Pleuronectes maculatus Bloch and Schneider, 1801, Tranquebar, India (in error).
OTHER COMMON NAMES
French: Sole bavoche; German: Amerikanische Seezunge.
Small, oval, dextral flatfish that have a deep and thick body without a definite caudal peduncle. The dorsal and anal fins are free from the caudal fin, and the right pelvic fin is joined to the anal fin. A relatively small head, with the snout slightly overhanging the small, subterminal mouth. The eyes are small, flat, and separated by a small space. The dorsal fin originates at the tip of the snout. No pectoral fins. The lateral line is straight. The skin is very slimy with mucus. Scales are ctenoid and very rough on both sides of the body. The ocular side is slate-olive to dark brown, with numerous conspicuous, darker transverse crossbands. There is also a longitudinal stripe along the midregion and, occasionally, a number of darker, diffuse blotches scattered over the surface. The blind side is dirty white; some specimens have numerous irregularly rounded spots, varying in both size and number, scattered over the blind side. This species reaches lengths of about 7.9 in (20 cm), with most averaging about 2.4–5.9 in (6–15 cm). They live for about seven years. Females grow larger and live longer than males.
Western North Atlantic in marine, estuarine, and freshwaters along the Atlantic coast of North America from Maine to the Gulf of Mexico.
They occur most commonly on mud, sand, or silt bottoms in coastal bays and estuaries with brackish water. In larger estuaries, young (small) fish tend to be found in upper reaches of estuaries, sometimes at considerable distances upstream into freshwater portions of coastal rivers. Fish size generally increases with increasing distances down estuary. The largest hogchokers usually are found in the lower estuary and also on the inner continental shelf to about 82 ft (25 m) and rarely to about 246 ft (75 m). Able to withstand a considerable range of temperatures of about 34–95.2°F (1.1–35.1°C). Euryhaline (able to withstand a range of salinities), ranging in salinity from freshwater to about 50 ppt. Can tolerate low oxygen conditions for periods up to 10 days. Will move out of areas with extremely low oxygen levels.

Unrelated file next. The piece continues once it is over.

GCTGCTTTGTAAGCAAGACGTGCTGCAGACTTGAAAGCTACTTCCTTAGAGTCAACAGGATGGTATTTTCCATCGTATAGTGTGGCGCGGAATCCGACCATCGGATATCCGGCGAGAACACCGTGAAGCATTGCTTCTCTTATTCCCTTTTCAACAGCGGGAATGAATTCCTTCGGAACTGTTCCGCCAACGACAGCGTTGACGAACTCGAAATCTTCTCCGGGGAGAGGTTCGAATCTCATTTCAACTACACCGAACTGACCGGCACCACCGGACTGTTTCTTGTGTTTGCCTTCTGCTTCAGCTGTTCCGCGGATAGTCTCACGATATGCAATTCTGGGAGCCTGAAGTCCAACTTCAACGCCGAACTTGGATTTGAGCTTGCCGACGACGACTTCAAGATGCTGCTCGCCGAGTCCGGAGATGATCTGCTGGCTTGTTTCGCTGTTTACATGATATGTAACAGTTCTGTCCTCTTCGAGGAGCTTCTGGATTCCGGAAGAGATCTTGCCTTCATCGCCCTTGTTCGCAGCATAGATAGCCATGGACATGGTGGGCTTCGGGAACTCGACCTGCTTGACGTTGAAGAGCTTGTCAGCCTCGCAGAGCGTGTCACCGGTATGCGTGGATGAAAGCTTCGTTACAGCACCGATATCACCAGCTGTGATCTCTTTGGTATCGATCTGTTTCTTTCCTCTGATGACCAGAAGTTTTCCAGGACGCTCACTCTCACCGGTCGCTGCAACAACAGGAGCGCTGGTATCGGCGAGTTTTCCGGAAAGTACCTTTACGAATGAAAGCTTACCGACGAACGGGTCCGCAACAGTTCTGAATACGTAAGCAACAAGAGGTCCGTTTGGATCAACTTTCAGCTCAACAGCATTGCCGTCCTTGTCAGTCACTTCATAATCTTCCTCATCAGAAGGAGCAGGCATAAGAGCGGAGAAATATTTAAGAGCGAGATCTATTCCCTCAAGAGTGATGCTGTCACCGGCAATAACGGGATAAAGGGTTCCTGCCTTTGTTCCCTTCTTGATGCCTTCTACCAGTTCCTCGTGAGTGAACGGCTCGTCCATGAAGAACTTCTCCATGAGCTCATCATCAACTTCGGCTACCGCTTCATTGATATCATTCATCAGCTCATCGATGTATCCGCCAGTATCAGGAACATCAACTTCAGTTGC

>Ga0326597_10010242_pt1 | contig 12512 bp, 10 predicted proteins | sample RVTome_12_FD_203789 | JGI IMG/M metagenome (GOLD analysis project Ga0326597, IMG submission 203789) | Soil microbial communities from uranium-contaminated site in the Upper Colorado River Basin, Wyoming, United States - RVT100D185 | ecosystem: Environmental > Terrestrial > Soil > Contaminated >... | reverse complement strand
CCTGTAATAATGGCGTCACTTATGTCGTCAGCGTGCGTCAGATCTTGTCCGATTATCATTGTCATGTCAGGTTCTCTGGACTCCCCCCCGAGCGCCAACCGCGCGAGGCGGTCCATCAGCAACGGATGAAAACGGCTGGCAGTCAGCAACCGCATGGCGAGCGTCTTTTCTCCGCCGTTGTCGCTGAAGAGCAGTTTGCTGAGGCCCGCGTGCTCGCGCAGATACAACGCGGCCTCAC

Under laboratory conditions, hogchokers were active only during the dark period, with peak activities associated with times of slack tide in the natural
. Under continuous dim light, activity peaks coincided with slack tide, and fish were active in the diurnal as well as the nocturnal phase of the cycle.
FEEDING ECOLOGY AND DIET
Opportunistic, nocturnal feeders that eat a variety of small invertebrate prey, including amphipods, clam siphons, annelid worms, copepods, and small fishes. These fishes tend to macerate their food. Hogchokers are consumed by a variety of predators, including bull sharks, sandbar sharks, smooth dogfish, stingrays, striped bass, weakfish, bluefish, and cobia.
Mature at two to four years old and at sizes as small as about 2 in (5 cm). Probably a serial spawner. Annual fecundity has not been estimated for this species. Batch fecundity varies with fish size. Small females, about 3.5 in (9 cm), produce about 11,000 eggs, and larger females, 4.3–6.3 in SL (11–16 cm SL), produce from 23,000 to 54,000 eggs. The spawning season is April to October, but eggs have been reported as early as January, and in the southern Gulf of Mexico spawning may occur yearround. Spawning takes place in estuaries between 6 P.M. and 10 P.M., when water temperatures reach 68–77°F (20–25°C). Hogchoker eggs are pelagic in high-salinity waters and demersal in lower-salinity waters. Hatching occurs about one to two days after spawning. Eye migration begins at about 0.2 in (5 mm), 34 days after hatching, and is completed when fish are about 0.7 in (18 mm).
SIGNIFICANCE TO HUMANS
Edible but noncommercial species of no interest to fisheries, owing to their small size. They sometimes are captured and sold to hobbyists in the aquarium fish trade.
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